First dog to test positive for covid-19 dies in U.S.
The first dog to test positive for the new coronavirus in the United States died, reported National Geographic magazine, after showing symptoms apparently similar to those of many humans with the disease.
Buddy, a seven-year-old German shepherd, fell ill in April, around the same time that his owner, Robert Mahoney, was recovering from covid-19, the magazine published this week.
The animal appeared to have a stuffy nose and shortness of breath, and its condition continued to deteriorate over the weeks.
Mahoney and his wife Allison, who live in New York City, finally decided to put him down on July 11, when Buddy started vomiting blood clots, had blood in his urine, and was unable to walk.
The family told National Geographic that they suspected Buddy was infected with the SARS-CoV-2 virus, but that this had been difficult to confirm.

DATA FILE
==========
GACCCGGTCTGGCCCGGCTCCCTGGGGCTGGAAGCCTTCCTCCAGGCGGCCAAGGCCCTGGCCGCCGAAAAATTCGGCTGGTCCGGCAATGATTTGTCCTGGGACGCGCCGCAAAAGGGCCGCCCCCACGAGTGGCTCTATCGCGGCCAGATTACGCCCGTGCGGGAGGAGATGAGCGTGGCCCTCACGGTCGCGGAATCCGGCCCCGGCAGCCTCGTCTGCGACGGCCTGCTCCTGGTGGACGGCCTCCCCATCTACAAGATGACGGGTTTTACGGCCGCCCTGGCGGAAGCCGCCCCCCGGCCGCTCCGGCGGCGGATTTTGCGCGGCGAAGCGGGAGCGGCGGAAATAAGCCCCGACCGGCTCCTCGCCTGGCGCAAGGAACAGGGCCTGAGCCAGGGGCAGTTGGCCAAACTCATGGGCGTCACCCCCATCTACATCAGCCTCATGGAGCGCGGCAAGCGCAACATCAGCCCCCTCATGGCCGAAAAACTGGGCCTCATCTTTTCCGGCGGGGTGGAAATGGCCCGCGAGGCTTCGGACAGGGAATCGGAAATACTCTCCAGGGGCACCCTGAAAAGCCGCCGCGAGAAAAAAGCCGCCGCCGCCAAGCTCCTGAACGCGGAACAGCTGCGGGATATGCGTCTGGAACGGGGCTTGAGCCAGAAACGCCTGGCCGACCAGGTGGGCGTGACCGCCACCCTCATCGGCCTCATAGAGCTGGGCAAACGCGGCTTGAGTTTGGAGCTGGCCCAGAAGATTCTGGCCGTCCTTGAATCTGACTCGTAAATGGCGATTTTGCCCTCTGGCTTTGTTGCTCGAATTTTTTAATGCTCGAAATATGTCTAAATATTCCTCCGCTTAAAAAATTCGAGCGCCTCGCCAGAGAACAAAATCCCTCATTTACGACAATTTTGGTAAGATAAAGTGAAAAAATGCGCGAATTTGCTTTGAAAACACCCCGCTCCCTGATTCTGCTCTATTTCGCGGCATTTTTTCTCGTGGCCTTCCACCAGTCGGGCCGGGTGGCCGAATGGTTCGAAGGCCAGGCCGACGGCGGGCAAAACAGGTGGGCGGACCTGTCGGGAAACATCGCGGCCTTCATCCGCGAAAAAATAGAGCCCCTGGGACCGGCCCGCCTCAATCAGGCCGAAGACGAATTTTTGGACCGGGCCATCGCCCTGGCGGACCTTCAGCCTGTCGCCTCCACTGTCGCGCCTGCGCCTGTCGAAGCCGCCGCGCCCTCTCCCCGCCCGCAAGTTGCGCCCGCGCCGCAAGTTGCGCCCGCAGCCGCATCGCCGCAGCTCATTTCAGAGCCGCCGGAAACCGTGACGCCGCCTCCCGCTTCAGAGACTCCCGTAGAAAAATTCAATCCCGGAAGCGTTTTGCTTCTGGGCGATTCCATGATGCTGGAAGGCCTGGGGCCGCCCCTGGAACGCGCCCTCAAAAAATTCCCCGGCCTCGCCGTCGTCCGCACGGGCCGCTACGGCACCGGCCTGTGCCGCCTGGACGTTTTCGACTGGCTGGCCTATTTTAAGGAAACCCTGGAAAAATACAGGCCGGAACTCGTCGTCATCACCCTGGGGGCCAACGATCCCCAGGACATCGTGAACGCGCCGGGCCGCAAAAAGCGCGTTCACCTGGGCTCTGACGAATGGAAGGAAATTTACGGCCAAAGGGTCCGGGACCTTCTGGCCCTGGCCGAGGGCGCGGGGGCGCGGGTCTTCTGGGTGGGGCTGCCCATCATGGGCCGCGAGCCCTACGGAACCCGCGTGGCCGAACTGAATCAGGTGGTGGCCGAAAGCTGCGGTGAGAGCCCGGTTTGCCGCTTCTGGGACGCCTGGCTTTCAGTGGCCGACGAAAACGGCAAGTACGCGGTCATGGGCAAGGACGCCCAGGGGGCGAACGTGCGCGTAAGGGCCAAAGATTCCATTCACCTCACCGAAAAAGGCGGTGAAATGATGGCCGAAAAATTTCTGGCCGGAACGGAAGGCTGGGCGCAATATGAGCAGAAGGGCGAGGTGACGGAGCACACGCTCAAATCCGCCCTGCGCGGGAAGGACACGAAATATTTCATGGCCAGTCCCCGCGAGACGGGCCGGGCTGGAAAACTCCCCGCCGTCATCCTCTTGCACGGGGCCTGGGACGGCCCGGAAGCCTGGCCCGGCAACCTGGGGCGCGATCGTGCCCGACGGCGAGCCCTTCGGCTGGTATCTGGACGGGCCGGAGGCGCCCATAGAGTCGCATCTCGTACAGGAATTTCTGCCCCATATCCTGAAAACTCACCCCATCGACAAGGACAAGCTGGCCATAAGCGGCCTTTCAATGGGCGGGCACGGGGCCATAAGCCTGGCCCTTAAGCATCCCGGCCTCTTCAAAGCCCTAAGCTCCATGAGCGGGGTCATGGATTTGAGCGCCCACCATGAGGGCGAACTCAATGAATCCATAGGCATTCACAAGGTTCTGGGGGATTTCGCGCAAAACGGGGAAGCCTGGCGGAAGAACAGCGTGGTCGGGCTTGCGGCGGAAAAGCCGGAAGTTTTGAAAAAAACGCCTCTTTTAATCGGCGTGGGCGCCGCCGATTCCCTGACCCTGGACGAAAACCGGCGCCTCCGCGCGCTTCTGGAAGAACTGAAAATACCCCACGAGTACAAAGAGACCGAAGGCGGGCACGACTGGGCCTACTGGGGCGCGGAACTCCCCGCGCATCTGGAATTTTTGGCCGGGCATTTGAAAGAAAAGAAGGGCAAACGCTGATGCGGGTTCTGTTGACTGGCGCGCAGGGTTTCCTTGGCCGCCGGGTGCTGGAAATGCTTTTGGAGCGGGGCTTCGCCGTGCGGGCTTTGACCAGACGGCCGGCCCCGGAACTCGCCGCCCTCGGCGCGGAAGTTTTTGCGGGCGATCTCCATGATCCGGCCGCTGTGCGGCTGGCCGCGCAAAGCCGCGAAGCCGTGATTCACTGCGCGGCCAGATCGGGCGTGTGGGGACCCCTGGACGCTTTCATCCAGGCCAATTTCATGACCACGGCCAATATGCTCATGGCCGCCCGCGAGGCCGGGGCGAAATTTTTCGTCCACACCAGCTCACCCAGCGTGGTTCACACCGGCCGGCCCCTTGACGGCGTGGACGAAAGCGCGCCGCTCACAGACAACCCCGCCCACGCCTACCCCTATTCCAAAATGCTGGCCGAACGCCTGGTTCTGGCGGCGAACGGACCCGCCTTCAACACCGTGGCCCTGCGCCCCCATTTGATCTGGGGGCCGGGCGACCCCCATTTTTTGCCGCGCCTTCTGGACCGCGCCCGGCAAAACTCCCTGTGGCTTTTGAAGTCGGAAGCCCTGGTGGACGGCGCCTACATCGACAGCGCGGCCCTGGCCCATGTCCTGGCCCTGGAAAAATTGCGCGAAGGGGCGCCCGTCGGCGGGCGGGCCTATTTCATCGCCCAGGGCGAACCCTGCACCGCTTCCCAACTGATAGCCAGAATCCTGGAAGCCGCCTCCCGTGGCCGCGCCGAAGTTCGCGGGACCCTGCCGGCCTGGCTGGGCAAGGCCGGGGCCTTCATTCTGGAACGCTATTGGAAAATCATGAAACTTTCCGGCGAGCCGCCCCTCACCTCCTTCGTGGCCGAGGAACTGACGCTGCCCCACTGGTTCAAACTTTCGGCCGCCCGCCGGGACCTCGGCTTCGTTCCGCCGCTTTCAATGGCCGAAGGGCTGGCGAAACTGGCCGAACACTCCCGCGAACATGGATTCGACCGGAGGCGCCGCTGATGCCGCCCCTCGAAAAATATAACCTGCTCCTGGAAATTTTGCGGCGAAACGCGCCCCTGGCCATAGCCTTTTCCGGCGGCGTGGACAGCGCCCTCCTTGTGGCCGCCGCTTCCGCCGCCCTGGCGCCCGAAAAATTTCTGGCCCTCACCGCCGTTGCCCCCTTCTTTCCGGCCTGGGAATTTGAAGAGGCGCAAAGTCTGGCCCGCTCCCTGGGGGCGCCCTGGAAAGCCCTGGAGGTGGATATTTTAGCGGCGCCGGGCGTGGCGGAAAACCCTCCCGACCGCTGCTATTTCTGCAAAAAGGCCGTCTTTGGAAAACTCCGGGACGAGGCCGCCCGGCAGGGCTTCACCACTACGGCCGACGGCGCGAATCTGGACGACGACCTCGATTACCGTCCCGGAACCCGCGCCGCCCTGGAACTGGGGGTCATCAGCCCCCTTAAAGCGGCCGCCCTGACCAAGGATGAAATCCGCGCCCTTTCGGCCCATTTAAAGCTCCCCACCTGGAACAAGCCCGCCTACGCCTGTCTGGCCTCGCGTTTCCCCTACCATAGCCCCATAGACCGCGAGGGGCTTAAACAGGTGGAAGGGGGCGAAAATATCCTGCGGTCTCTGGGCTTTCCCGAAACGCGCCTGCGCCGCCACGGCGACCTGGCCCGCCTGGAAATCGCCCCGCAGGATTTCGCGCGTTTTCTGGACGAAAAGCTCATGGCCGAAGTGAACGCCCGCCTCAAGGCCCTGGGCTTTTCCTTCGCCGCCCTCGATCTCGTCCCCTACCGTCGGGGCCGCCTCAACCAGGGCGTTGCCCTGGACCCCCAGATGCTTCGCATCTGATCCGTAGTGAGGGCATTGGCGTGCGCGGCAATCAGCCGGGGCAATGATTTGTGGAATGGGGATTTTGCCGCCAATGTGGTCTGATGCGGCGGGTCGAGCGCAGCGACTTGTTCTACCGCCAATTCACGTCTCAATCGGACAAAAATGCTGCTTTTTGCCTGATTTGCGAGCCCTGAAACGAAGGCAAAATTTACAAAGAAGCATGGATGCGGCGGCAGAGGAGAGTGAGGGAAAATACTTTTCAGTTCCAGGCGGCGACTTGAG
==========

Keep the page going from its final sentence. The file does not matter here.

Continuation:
Without a doubt, I thought it was positive, Mahoney said, but many vets in her area were closed because of the pandemic. Others were skeptical of the possibility that an animal had covid-19.
A clinic was finally able to confirm that Buddy was truly infected, and that the other family pet, a 10-month-old cub who had never been sick, had antibodies against the virus.
Doctors who treated Buddy later found that the dog probably also had lymphoma, which could indicate that, like humans, animals with other ailments are more likely to become seriously ill once contracted with the new coronavirus.
According to the World Health Organization (WHO), pets do not usually transmit the virus to their owners.
But Shelley Rankin, a veterinarian at the University of Pennsylvania, said more study is needed to make that clear.
If we are telling the world that the prevalence (of animal cases) is low, then we have to study a large number of animals, she said.
Twelve dogs and 10 cats have tested positive for coronavirus in the United States, according to National Geographic.
The Mahoneys said they want Buddy's story to be known. He was well liked. I wish we could have had him longer, Allison said.